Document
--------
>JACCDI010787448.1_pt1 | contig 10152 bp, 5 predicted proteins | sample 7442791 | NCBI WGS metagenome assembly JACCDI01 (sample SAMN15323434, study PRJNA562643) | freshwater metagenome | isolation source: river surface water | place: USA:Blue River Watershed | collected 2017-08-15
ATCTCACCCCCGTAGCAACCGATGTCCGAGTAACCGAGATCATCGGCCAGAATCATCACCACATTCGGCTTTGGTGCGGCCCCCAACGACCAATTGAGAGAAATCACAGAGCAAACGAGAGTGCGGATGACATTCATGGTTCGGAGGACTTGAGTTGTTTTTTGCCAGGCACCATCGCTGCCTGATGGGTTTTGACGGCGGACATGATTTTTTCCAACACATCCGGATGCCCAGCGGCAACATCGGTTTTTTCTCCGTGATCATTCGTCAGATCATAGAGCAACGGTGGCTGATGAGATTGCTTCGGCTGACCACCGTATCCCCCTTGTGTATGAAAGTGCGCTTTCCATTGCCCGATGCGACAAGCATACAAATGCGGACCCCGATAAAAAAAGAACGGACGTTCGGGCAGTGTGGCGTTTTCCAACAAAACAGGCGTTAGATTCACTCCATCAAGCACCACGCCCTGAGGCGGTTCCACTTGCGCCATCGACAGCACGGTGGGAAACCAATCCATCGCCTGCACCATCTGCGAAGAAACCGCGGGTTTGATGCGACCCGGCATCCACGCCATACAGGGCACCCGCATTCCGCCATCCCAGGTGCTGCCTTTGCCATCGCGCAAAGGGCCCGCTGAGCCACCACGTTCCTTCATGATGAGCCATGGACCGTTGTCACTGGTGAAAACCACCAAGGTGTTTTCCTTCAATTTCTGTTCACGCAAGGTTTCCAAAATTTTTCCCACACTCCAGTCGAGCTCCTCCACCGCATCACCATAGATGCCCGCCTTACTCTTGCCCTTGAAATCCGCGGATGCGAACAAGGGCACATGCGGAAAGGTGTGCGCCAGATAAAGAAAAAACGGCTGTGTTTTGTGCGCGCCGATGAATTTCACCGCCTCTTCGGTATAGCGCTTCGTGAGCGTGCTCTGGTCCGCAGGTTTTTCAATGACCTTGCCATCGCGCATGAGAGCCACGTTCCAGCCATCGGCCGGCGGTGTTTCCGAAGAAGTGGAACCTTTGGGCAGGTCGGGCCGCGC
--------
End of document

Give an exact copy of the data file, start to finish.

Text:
>JACCDI010787448.1_pt1 | contig 10152 bp, 5 predicted proteins | sample 7442791 | NCBI WGS metagenome assembly JACCDI01 (sample SAMN15323434, study PRJNA562643) | freshwater metagenome | isolation source: river surface water | place: USA:Blue River Watershed | collected 2017-08-15
ATCTCACCCCCGTAGCAACCGATGTCCGAGTAACCGAGATCATCGGCCAGAATCATCACCACATTCGGCTTTGGTGCGGCCCCCAACGACCAATTGAGAGAAATCACAGAGCAAACGAGAGTGCGGATGACATTCATGGTTCGGAGGACTTGAGTTGTTTTTTGCCAGGCACCATCGCTGCCTGATGGGTTTTGACGGCGGACATGATTTTTTCCAACACATCCGGATGCCCAGCGGCAACATCGGTTTTTTCTCCGTGATCATTCGTCAGATCATAGAGCAACGGTGGCTGATGAGATTGCTTCGGCTGACCACCGTATCCCCCTTGTGTATGAAAGTGCGCTTTCCATTGCCCGATGCGACAAGCATACAAATGCGGACCCCGATAAAAAAAGAACGGACGTTCGGGCAGTGTGGCGTTTTCCAACAAAACAGGCGTTAGATTCACTCCATCAAGCACCACGCCCTGAGGCGGTTCCACTTGCGCCATCGACAGCACGGTGGGAAACCAATCCATCGCCTGCACCATCTGCGAAGAAACCGCGGGTTTGATGCGACCCGGCATCCACGCCATACAGGGCACCCGCATTCCGCCATCCCAGGTGCTGCCTTTGCCATCGCGCAAAGGGCCCGCTGAGCCACCACGTTCCTTCATGATGAGCCATGGACCGTTGTCACTGGTGAAAACCACCAAGGTGTTTTCCTTCAATTTCTGTTCACGCAAGGTTTCCAAAATTTTTCCCACACTCCAGTCGAGCTCCTCCACCGCATCACCATAGATGCCCGCCTTACTCTTGCCCTTGAAATCCGCGGATGCGAACAAGGGCACATGCGGAAAGGTGTGCGCCAGATAAAGAAAAAACGGCTGTGTTTTGTGCGCGCCGATGAATTTCACCGCCTCTTCGGTATAGCGCTTCGTGAGCGTGCTCTGGTCCGCAGGTTTTTCAATGACCTTGCCATCGCGCATGAGAGCCACGTTCCAGCCATCGGCCGGCGGTGTTTCCGAAGAAGTGGAACCTTTGGGCAGGTCGGGCCGCGC